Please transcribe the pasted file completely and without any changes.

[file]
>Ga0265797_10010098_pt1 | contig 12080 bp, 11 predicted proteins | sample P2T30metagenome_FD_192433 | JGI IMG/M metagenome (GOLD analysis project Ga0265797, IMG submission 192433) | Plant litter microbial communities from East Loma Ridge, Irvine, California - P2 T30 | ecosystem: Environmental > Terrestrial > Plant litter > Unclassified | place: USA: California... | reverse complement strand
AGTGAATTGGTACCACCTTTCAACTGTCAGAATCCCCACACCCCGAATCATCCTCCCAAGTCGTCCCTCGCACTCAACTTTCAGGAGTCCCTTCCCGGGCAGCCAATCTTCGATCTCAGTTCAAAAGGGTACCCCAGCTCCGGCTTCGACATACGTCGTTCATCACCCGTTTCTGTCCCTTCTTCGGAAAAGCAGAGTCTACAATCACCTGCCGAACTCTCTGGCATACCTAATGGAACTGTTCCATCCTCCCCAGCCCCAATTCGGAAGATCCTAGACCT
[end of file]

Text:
>Ga0265797_10010098_pt1 | contig 12080 bp, 11 predicted proteins | sample P2T30metagenome_FD_192433 | JGI IMG/M metagenome (GOLD analysis project Ga0265797, IMG submission 192433) | Plant litter microbial communities from East Loma Ridge, Irvine, California - P2 T30 | ecosystem: Environmental > Terrestrial > Plant litter > Unclassified | place: USA: California... | reverse complement strand
AGTGAATTGGTACCACCTTTCAACTGTCAGAATCCCCACACCCCGAATCATCCTCCCAAGTCGTCCCTCGCACTCAACTTTCAGGAGTCCCTTCCCGGGCAGCCAATCTTCGATCTCAGTTCAAAAGGGTACCCCAGCTCCGGCTTCGACATACGTCGTTCATCACCCGTTTCTGTCCCTTCTTCGGAAAAGCAGAGTCTACAATCACCTGCCGAACTCTCTGGCATACCTAATGGAACTGTTCCATCCTCCCCAGCCCCAATTCGGAAGATCCTAGACCT